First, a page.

This is preclinical work but fascinating new approach. CRISPR is a gene editing tool which can be programmed to cut out any gene. This first attempt is proof of the principle that it can be directed to tumors inside a live animal. The possibilities are endless, perhaps starting with other genes in the tumor like the MGMT gene which creates a repair enzyme which offers resistance to Temodar, or to genes in the entire body such as any of the oncogenes like the BRCA genes which increase chances of many types of cancer.
This is another one of the highlights from the SNO conference this week. Exciting results in recurrent Glioblastoma. Median overall survival of 12.5 months compared to historic controls of 7.2 months. Another elegant solution - see their website for details! When we get some of these treatments approved and can start combining them, we will see major breakthroughs!
I went to the presentation on this and it was impressive. RNL is a nanoliposomal formulation that delivered directly to where it is needed in the brain via convection enhanced delivery. It releases radiation in a much higher dose to the tumor bed than external beam radiation does, and a smaller dose to the surrounding tissue. It is still very early of course but the concept is elegant and early data looks good. They reported that patients who previously used Avastin did not do as well as those who never used Avastin, but in the presentation it was explained that the convection enhanced delivery of the patients who used Avastin was difficult and only reached about 1/2 of the tumor coverage that those who never had Avastin achieved. Perhaps this is a technical problem that can be solved so it helps both groups.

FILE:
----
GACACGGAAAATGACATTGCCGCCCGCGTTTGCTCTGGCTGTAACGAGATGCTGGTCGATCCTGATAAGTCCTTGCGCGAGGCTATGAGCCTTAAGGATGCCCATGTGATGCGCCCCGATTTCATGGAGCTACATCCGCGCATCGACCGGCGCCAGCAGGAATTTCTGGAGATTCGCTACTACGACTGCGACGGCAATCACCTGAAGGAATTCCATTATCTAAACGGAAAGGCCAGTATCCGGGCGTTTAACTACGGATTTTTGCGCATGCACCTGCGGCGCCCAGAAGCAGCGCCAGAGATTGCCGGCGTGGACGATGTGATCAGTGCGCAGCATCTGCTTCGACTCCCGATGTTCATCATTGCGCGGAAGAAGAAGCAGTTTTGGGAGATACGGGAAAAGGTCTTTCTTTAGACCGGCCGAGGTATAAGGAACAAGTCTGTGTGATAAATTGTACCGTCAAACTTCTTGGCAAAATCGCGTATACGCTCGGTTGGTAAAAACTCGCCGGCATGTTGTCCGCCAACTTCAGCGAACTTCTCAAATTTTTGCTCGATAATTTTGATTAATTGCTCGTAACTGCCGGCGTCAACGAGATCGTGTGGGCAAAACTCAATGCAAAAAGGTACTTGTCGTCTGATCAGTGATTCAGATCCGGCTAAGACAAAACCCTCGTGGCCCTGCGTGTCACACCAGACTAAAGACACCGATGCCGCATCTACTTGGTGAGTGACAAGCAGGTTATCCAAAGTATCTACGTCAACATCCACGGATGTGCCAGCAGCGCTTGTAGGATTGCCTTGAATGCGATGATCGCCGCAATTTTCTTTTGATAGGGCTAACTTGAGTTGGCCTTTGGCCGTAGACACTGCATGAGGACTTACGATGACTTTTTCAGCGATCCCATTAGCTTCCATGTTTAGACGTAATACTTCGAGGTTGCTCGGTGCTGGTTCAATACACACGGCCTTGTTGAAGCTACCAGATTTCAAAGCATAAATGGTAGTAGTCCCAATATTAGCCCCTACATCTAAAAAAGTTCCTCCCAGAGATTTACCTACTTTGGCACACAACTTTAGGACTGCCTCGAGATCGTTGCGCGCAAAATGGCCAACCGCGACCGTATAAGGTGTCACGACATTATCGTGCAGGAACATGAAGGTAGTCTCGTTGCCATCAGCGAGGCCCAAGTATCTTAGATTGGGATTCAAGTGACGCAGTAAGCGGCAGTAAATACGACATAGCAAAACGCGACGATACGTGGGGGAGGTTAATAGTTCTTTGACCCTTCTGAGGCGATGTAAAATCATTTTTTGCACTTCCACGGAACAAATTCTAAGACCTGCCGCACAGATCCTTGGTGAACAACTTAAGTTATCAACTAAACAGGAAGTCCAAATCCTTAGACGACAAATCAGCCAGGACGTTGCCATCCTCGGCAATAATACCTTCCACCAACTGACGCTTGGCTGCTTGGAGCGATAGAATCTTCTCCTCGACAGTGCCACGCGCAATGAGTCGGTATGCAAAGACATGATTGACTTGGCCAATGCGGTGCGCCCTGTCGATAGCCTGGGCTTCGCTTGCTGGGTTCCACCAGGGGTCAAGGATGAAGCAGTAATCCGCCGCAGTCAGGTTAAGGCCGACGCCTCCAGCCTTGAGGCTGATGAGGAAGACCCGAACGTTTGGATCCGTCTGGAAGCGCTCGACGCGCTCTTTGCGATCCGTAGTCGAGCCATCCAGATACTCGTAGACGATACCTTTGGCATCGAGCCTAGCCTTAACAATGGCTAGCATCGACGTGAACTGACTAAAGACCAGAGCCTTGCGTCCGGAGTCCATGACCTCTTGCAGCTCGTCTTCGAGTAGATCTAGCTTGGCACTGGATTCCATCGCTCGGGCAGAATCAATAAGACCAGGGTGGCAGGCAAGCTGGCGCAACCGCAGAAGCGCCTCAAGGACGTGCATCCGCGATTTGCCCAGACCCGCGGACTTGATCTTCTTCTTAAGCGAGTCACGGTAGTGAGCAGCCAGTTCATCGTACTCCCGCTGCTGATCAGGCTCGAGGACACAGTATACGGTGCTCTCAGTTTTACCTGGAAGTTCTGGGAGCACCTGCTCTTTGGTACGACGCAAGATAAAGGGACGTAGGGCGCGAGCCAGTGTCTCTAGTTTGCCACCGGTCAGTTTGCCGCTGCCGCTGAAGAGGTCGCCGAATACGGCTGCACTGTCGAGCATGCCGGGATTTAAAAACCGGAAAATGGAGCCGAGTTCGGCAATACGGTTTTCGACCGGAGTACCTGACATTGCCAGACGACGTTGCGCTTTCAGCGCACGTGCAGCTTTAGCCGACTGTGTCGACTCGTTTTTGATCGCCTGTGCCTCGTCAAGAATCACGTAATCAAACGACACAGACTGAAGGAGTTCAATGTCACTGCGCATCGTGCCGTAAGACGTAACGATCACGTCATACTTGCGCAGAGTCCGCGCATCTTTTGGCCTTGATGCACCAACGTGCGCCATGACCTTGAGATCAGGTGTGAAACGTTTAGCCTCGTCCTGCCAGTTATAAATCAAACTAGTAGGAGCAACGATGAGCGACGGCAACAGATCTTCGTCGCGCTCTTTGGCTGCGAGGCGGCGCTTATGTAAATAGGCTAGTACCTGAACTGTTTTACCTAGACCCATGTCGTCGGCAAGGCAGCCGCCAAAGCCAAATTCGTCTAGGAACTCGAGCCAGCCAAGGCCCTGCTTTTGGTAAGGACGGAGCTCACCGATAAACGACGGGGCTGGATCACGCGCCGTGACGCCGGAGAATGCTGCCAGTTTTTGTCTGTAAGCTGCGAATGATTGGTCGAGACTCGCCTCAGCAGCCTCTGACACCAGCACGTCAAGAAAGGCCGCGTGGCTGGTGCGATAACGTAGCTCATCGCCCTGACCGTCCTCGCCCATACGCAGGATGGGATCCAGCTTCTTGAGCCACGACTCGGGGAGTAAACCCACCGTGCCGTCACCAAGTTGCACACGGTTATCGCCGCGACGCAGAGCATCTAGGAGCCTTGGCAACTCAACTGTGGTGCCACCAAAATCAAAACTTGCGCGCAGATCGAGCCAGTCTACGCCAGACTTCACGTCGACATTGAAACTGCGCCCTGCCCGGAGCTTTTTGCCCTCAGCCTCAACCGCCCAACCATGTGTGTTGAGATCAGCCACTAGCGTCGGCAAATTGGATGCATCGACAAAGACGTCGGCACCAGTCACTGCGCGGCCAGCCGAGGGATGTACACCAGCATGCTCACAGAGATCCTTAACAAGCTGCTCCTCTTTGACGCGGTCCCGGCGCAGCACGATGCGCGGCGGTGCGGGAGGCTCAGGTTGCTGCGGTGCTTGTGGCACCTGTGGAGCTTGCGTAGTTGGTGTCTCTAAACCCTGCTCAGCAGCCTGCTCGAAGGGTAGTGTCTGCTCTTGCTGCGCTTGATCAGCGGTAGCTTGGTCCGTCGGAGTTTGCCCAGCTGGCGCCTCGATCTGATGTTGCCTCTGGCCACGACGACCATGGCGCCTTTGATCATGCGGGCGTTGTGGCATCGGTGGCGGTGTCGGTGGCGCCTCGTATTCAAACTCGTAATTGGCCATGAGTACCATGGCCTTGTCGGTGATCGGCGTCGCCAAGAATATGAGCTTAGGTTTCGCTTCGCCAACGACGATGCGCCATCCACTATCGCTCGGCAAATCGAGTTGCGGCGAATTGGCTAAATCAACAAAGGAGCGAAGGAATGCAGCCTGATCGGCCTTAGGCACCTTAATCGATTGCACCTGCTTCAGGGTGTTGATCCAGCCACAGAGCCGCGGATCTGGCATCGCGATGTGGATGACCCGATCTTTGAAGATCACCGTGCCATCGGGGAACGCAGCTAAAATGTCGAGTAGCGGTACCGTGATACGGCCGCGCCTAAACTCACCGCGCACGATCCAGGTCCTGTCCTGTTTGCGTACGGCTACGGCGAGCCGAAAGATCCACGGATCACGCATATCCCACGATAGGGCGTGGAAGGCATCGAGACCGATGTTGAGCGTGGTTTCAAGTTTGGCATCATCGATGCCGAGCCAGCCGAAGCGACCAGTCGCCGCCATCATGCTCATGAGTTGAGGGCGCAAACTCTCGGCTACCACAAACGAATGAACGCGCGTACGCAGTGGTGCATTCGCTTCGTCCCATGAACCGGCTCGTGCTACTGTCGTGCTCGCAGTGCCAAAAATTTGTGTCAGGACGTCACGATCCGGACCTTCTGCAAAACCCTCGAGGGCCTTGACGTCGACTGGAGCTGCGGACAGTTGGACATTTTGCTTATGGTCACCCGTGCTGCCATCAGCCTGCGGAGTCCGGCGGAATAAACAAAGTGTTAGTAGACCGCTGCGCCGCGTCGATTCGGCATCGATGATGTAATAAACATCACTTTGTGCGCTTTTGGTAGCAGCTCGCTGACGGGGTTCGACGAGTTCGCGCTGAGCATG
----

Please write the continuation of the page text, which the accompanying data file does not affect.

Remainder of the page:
This should allow for the more complete removal of these tumors!
This is an impressive volume of research and most of it is from external researchers not connected to the company that makes Optune. I will view them all and report back on the highlights after the SNO meeting ends!
Through a collaboration with Cancer Commons and xCures, the Musella Foundation is proud to offer our patients free access to this system. View the press release and watch the video to see how the program works. This module is what powers our "A Patient-Centric Platform Trial for Precision Oncology" NCT03793088.